Bruxism is when you unconsciously clench your teeth very hard, sometimes harder than you are capable of doing consciously. There are two main types of bruxism: diurnal bruxism (teeth clenching while awake) and sleep bruxism (teeth clenching while asleep). Both types can affect and be affected by your dentures.

Bruxism Is Hard on Dentures

Bruxism brings your teeth together very hard. This puts excessive stress on a denture, often much more stress than the denture is designed to handle. If you have diurnal bruxism, it’s likely that you will go through dentures much faster than someone without bruxism, and you may either wear your dentures down or cause them to break.

Even sleep bruxism can be hard on dentures, though it occurs when your dentures are out. Sleep bruxism can cause your gums to press together so hard that it leads to rapid resorption (bone loss). It can also cause an imbalance in your jaw muscles that leads to poor denture fit and/or uneven wear on your dentures.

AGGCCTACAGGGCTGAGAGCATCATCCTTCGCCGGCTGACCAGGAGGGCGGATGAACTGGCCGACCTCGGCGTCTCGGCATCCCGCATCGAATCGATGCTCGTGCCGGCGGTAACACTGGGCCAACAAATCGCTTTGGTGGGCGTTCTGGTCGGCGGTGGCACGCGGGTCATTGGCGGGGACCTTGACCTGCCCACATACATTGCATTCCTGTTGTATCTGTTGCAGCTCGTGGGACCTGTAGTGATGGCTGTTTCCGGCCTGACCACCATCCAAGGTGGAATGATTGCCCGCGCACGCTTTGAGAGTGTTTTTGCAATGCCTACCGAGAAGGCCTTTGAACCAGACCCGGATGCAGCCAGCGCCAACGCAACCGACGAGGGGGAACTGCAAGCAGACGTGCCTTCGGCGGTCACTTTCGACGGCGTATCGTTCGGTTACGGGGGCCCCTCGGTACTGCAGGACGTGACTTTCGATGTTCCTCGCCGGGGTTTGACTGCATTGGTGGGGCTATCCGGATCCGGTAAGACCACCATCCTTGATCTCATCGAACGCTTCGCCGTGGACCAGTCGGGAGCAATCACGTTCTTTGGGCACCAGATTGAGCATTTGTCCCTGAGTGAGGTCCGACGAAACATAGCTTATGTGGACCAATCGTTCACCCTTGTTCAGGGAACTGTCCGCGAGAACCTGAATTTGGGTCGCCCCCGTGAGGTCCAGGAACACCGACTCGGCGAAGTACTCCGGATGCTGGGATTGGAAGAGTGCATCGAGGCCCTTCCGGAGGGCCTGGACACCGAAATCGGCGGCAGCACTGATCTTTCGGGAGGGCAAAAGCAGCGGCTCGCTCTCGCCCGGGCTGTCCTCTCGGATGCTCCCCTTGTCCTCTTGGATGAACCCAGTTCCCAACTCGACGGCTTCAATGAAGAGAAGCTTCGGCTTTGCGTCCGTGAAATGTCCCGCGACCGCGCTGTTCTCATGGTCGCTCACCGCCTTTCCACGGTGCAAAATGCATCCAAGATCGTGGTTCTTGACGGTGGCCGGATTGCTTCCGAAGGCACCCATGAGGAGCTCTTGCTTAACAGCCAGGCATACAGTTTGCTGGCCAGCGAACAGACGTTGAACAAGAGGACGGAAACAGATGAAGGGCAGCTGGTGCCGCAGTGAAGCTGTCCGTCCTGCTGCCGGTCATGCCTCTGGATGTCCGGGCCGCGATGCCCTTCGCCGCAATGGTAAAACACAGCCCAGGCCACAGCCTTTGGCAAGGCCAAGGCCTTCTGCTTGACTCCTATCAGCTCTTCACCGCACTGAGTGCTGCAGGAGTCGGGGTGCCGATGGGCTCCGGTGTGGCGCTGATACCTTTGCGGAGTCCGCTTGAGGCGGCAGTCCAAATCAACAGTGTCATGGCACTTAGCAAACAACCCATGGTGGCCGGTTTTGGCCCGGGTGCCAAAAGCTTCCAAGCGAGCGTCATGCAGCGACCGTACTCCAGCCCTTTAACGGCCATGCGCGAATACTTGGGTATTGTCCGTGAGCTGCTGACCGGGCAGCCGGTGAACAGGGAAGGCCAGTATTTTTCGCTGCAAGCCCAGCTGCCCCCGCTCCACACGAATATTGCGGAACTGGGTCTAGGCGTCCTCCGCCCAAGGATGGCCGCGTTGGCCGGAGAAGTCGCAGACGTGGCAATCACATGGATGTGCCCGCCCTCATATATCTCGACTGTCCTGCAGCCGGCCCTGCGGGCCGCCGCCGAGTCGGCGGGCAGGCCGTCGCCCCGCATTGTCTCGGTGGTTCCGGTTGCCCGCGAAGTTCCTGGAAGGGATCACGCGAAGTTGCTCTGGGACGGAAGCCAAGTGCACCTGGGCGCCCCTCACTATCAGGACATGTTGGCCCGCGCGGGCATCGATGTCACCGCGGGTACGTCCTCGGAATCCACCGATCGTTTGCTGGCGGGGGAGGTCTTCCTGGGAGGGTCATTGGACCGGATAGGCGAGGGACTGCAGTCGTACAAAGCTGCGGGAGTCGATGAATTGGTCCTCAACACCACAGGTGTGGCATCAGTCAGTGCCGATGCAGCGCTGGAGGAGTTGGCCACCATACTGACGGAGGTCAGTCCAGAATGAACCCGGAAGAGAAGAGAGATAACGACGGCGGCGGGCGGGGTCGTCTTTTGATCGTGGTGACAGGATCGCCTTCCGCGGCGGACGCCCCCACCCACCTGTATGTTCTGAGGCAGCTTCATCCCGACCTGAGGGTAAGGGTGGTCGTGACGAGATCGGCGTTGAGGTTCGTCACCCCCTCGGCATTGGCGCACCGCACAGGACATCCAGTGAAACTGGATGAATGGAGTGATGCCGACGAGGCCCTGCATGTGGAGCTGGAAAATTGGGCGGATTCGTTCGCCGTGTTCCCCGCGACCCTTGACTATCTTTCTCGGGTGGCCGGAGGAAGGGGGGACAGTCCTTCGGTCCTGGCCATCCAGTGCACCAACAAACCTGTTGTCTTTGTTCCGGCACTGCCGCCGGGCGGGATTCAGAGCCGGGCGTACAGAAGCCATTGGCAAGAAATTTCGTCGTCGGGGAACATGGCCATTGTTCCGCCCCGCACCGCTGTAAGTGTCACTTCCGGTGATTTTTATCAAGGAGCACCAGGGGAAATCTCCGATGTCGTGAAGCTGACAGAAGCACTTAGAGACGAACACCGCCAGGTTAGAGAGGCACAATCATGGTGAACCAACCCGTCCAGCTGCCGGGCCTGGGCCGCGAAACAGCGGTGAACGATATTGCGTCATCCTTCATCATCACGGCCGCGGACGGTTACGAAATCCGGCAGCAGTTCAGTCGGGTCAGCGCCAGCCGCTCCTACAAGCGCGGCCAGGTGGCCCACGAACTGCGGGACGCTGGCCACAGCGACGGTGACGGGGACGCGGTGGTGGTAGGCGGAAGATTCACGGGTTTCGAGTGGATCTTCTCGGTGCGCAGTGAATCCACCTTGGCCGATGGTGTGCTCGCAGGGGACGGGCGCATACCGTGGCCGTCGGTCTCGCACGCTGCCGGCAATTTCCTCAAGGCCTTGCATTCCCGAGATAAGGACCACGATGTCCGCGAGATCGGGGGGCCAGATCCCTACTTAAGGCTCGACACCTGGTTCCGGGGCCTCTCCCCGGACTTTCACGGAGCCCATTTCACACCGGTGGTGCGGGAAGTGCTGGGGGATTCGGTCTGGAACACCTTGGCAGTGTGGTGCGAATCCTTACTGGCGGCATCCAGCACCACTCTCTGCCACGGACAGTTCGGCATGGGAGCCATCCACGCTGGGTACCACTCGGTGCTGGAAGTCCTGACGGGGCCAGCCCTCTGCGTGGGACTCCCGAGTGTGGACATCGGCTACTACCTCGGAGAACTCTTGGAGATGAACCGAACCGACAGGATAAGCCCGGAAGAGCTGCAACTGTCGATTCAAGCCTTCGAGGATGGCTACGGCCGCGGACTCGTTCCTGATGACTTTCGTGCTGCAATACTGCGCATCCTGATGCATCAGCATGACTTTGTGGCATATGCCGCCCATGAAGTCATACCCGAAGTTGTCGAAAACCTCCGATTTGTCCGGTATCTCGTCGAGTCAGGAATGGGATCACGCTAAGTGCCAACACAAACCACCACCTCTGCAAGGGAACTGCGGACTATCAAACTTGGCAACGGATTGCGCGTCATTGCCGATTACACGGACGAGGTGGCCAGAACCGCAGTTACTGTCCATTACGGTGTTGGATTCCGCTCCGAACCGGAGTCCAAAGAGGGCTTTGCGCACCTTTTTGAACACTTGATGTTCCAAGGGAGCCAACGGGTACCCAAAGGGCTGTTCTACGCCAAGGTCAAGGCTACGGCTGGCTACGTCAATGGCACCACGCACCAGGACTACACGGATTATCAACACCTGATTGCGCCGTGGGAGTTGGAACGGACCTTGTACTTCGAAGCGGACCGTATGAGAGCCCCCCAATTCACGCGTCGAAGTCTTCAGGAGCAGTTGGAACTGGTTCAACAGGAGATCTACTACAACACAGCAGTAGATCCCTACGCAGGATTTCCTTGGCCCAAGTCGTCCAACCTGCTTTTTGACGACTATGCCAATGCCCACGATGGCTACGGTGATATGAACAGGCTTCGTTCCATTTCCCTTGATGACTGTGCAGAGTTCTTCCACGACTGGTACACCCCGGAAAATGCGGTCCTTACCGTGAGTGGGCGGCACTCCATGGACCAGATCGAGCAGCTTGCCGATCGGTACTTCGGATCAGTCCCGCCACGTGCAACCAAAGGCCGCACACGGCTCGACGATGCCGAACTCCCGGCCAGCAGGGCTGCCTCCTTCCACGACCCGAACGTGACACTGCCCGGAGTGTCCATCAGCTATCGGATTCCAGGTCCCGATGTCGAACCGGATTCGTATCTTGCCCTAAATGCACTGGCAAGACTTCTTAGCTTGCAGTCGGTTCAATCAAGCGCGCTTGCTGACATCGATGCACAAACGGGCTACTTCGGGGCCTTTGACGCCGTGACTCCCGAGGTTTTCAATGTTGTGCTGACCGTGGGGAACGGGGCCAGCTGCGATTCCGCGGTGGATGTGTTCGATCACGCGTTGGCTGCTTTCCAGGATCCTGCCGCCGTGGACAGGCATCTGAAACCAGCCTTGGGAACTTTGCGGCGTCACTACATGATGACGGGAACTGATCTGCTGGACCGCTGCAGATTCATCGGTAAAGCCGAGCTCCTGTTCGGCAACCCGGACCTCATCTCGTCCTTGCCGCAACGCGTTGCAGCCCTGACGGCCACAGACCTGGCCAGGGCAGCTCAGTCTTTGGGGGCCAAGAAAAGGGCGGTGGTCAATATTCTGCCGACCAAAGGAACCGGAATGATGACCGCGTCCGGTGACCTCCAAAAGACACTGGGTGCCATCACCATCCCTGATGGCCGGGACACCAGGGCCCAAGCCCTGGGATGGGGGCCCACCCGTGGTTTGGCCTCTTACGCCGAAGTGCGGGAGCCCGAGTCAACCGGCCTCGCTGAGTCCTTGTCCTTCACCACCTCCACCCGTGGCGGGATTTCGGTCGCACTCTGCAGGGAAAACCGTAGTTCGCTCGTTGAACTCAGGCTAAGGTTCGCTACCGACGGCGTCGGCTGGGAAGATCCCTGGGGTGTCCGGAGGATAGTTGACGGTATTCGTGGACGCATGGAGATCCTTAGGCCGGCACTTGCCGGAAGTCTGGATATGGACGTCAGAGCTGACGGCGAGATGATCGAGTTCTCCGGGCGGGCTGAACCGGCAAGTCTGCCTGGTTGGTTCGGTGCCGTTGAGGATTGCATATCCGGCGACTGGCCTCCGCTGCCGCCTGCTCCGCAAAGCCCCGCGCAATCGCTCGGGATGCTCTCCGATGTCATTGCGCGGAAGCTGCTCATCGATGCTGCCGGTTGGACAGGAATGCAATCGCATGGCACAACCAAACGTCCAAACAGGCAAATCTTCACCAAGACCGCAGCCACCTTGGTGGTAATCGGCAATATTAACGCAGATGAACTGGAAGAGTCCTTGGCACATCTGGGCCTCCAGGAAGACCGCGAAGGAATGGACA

Dentures Can Contribute to Bruxism

There are many potential causes of bruxism, including stress and a bad bite. When dentures are poorly fitted, it can contribute to a bad bite, which puts your muscles out of balance, which may cause them to contract very hard to attempt to achieve balance again, putting stress on the dentures and causing them to break or wear down.

It’s also possible that the lack of teeth at night is causing a similar effect. Your body is accustomed to having teeth to brace the jaws, so their absence often leads to dysfunction. Fortunately, this can be treated.

Treating Bruxism with Dentures

One of the ways you can reduce or eliminate bruxism as a denture wearer is to get a set of neuromuscular dentures. These dentures are designed with your body’s muscles in mind, and are better than regular dentures at achieving a balanced bite, which means a lower risk of bruxism.

If you have a problem with sleep bruxism, it may be necessary to have an oral appliance made that can help hold your jaw in the ideal position during sleep so you don’t clench. Other times, an implant denture may be recommended because it can be permanent, allowing your jaw to stay in the proper position all the time.
In rare occasions where bruxism cannot be eliminated, you may just need reinforced dentures to stand up under the forces.

Would you like to learn whether better dentures can reduce or eliminate your bruxism? Please call (803) 781-9090 for an appointment with a Columbia, SC denture dentist at Smile Columbia Dentistry.